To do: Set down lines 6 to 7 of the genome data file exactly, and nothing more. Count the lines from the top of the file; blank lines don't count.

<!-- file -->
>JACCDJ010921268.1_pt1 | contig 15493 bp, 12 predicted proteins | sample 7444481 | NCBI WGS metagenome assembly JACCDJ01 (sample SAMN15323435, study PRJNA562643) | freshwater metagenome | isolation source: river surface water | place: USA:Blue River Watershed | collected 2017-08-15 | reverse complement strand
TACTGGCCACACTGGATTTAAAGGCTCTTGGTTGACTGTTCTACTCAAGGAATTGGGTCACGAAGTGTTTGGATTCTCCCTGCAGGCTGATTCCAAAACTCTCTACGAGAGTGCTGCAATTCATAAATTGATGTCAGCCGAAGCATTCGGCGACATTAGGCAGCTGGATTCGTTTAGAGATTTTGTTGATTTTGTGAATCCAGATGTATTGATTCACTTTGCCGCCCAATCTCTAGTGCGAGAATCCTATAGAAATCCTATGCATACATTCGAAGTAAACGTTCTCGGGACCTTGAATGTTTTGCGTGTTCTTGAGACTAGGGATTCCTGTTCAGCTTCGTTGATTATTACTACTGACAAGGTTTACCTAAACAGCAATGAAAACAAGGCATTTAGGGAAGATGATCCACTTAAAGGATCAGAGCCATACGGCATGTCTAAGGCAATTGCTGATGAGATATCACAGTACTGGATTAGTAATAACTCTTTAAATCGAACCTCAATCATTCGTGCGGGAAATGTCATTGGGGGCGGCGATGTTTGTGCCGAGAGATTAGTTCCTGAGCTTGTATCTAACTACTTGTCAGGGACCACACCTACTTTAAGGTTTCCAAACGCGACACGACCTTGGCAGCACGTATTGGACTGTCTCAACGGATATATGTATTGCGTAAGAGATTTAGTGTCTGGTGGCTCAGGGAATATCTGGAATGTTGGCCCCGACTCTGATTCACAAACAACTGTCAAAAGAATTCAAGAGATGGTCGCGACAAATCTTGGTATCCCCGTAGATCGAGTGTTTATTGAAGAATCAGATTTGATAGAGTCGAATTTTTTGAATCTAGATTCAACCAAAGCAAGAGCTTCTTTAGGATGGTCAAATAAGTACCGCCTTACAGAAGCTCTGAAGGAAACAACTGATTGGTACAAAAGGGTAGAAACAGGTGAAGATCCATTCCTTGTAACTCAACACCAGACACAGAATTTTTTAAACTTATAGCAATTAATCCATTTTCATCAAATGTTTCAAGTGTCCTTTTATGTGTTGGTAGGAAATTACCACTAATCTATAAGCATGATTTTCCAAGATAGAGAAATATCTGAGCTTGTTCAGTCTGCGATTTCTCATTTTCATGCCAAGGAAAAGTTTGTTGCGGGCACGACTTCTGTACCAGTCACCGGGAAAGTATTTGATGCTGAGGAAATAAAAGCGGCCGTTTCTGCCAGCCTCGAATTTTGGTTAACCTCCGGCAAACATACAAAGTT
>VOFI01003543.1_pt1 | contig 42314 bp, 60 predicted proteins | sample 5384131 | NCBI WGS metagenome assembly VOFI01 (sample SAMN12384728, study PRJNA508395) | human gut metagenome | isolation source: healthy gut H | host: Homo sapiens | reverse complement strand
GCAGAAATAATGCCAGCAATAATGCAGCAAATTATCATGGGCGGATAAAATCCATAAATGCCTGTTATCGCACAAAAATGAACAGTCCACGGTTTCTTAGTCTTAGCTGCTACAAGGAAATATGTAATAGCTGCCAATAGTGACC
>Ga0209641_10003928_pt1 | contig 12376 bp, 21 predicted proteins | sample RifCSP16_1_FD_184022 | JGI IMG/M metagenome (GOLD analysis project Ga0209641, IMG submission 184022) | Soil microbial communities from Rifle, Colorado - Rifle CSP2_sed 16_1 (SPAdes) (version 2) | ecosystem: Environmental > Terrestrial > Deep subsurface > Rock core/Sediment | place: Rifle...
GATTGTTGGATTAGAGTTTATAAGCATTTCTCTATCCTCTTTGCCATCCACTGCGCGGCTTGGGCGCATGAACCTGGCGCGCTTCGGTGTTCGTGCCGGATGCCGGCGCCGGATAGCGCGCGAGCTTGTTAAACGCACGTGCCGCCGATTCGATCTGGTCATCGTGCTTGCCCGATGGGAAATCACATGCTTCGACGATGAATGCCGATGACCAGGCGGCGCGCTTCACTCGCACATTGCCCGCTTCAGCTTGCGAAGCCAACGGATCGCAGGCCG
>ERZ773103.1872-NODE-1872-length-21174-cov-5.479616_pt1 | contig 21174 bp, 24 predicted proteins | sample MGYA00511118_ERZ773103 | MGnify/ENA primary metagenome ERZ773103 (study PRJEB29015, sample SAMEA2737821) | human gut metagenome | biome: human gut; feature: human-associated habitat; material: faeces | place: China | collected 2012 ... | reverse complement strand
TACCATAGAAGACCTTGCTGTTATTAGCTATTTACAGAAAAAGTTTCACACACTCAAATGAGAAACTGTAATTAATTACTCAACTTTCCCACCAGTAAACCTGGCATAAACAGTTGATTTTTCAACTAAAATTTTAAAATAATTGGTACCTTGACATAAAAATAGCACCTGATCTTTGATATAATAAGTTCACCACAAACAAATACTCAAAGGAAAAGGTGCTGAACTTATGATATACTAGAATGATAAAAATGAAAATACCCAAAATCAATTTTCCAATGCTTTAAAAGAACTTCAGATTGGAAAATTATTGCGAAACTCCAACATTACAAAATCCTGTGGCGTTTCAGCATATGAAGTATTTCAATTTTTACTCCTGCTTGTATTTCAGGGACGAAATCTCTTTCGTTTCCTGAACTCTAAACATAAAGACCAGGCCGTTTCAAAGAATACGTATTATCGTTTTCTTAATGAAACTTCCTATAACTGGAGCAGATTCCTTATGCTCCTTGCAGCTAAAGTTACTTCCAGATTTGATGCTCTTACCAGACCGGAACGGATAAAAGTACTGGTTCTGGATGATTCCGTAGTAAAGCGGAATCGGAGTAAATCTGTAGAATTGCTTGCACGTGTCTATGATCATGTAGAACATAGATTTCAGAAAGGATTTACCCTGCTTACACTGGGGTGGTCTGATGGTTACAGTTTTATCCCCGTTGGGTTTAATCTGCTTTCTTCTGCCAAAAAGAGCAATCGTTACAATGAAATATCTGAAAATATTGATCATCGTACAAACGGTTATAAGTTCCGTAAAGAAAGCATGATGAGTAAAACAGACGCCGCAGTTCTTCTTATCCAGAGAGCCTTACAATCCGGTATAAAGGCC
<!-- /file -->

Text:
GATTGTTGGATTAGAGTTTATAAGCATTTCTCTATCCTCTTTGCCATCCACTGCGCGGCTTGGGCGCATGAACCTGGCGCGCTTCGGTGTTCGTGCCGGATGCCGGCGCCGGATAGCGCGCGAGCTTGTTAAACGCACGTGCCGCCGATTCGATCTGGTCATCGTGCTTGCCCGATGGGAAATCACATGCTTCGACGATGAATGCCGATGACCAGGCGGCGCGCTTCACTCGCACATTGCCCGCTTCAGCTTGCGAAGCCAACGGATCGCAGGCCG
>ERZ773103.1872-NODE-1872-length-21174-cov-5.479616_pt1 | contig 21174 bp, 24 predicted proteins | sample MGYA00511118_ERZ773103 | MGnify/ENA primary metagenome ERZ773103 (study PRJEB29015, sample SAMEA2737821) | human gut metagenome | biome: human gut; feature: human-associated habitat; material: faeces | place: China | collected 2012 ... | reverse complement strand